Podcast episode features a winning entry of creative nonfiction contest

Stories on Stage Davis will release the third episode of its all-podcast eighth season on Saturday, Oct. 17, with one of the winning entries of the “Under the Gum Tree” and Stories on Stage Davis creative nonfiction contest: “Seeping Past Theseus” by Arielle Schussler, read by Andrea J. Love.

In “Seeping Past Theseus,” Schussler alternates between the paradox of The Ship of Theseus and the preparation of her mother’s apple cake. By the end, the comparison of the cake to the ship becomes touchingly clear, raising philosophical questions about change and the ephemeral marks we leave behind.

Schussler is a writer living in the San Francisco Bay Area. She has a bachelor’s

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September: Bristol History Commission | News and features

Bristol’s history will be explored by the city’s first ever history commission, which formally launched this week.

Alongside professional historians, the history commission also includes a wide-range of academics from sectors including philosophy, trade unions, arts and culture, and law.

Chaired by Professor Tim Cole from the University of Bristol’s Department of History, the commission was brought together to explore Bristol’s past following an announcement by the Mayor of Bristol Marvin Rees in June 2020.

The Mayor invited the commission to help Bristol better understand it’s history and how we have become the city we are today. The commission was initiated after the events of this summer and its work will include the history of slavery as well as the full scope of events that have impacted the city.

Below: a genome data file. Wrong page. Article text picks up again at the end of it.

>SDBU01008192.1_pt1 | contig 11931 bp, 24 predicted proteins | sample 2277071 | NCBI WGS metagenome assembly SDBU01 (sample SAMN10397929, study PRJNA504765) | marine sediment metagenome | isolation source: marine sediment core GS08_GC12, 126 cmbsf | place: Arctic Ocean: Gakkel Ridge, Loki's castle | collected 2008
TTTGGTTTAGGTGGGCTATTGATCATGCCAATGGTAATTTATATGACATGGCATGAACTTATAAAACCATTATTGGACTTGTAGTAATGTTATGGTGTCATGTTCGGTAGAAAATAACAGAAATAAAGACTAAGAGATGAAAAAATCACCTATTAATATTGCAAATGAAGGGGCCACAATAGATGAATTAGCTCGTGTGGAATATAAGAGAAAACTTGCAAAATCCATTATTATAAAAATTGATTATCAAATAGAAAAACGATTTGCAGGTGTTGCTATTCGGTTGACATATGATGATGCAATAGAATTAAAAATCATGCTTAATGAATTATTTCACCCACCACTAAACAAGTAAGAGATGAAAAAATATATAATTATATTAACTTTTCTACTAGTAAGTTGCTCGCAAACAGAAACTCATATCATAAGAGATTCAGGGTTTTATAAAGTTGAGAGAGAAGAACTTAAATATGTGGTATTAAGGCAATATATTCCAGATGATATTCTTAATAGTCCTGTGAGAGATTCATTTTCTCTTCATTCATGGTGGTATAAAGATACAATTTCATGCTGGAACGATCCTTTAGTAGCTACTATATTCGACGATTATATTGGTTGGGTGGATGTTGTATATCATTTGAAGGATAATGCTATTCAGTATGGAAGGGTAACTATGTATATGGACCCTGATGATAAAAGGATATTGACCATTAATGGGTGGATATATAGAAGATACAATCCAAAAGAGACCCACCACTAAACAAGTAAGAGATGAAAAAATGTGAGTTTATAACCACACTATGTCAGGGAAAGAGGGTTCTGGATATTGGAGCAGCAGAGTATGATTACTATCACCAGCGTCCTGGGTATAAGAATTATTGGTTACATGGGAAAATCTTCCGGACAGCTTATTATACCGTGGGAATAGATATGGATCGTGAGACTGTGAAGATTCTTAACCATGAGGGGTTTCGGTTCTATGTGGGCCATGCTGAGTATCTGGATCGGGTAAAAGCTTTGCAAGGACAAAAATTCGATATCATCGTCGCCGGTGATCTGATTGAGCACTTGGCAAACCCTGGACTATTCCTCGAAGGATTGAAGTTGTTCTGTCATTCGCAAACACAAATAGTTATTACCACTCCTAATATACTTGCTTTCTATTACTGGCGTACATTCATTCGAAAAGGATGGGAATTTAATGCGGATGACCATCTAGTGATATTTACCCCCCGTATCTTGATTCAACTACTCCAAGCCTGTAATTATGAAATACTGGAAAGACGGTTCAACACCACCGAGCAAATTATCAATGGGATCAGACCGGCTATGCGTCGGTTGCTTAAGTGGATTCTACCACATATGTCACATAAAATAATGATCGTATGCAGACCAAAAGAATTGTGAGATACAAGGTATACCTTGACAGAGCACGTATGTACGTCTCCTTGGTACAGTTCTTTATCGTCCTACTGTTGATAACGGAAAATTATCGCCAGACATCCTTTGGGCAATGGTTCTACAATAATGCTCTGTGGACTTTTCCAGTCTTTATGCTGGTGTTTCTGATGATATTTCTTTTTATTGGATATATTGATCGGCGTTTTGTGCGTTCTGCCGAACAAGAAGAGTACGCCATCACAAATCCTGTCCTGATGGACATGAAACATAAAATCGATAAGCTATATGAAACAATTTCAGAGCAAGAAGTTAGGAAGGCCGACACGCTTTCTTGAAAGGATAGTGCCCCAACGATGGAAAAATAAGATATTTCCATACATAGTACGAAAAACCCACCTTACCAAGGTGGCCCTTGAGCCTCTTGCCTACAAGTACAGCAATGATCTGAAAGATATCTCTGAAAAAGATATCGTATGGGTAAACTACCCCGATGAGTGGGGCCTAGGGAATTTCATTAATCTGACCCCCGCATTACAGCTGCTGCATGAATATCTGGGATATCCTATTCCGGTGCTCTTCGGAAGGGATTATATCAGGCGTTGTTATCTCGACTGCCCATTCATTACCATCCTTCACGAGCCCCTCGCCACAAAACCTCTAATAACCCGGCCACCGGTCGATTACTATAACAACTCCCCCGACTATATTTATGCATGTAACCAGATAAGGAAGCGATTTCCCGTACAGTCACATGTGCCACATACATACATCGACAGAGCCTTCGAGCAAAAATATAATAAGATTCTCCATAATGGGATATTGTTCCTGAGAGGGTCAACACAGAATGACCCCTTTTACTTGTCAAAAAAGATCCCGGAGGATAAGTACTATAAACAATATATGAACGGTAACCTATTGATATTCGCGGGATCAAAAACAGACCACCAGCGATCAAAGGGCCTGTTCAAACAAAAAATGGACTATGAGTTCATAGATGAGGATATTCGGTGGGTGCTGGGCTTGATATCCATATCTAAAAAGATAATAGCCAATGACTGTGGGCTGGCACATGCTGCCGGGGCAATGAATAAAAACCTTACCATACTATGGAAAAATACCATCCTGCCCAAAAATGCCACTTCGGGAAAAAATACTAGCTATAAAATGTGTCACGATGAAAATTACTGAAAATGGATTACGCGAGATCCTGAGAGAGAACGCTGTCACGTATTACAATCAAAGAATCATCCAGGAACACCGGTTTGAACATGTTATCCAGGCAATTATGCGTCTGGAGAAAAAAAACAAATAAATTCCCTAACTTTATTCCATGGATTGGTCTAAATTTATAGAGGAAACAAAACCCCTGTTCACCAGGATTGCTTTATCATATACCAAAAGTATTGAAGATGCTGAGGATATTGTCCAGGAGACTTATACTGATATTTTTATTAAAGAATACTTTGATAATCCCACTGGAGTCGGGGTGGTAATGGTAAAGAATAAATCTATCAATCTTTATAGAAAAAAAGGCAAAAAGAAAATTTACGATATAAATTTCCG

The commission will include the building and removal of the Colston statue as a departure point and it will also consider

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Microsoft Teams and OneNote bring these new features for remote learning

Now that Microsoft has started rolling out its new 7×7 grid view for Teams as well as virtual breakout rooms, the company is releasing new features that aim to improve ’emotional connection’ for students and teachers.

The latest Teams tools include ‘praise badges’ from the Praise app, which Microsoft suggests teachers can use to “recognize student social skills, grow emotional vocabulary, and give valuable recognition to the daily wins”. 

The badges will be available to over 230,000 education institutions that use Teams for remote and mixed learning. 

The default badges are available now in chats and class team channels, with more social-emotional learning (SEL) badges coming this month. 

Default badges include achiever, awesome, coach, courage, creative, inclusive, kind heart, leadership, optimism, problem solver, team player, and thank you. 

The SEL-focused ones include communication, critical thinking, curiosity and empathy, goal pursuit, motivation and so on. Users also have the option to

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